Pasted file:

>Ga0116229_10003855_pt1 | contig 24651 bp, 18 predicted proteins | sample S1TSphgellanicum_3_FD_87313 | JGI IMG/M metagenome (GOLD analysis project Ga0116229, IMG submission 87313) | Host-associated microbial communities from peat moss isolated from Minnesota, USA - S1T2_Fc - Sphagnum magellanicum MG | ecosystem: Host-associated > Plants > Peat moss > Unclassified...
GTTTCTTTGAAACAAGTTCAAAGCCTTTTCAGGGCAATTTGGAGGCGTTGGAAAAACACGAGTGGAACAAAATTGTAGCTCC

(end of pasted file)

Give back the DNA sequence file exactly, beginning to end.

>Ga0116229_10003855_pt1 | contig 24651 bp, 18 predicted proteins | sample S1TSphgellanicum_3_FD_87313 | JGI IMG/M metagenome (GOLD analysis project Ga0116229, IMG submission 87313) | Host-associated microbial communities from peat moss isolated from Minnesota, USA - S1T2_Fc - Sphagnum magellanicum MG | ecosystem: Host-associated > Plants > Peat moss > Unclassified...
GTTTCTTTGAAACAAGTTCAAAGCCTTTTCAGGGCAATTTGGAGGCGTTGGAAAAACACGAGTGGAACAAAATTGTAGCTCC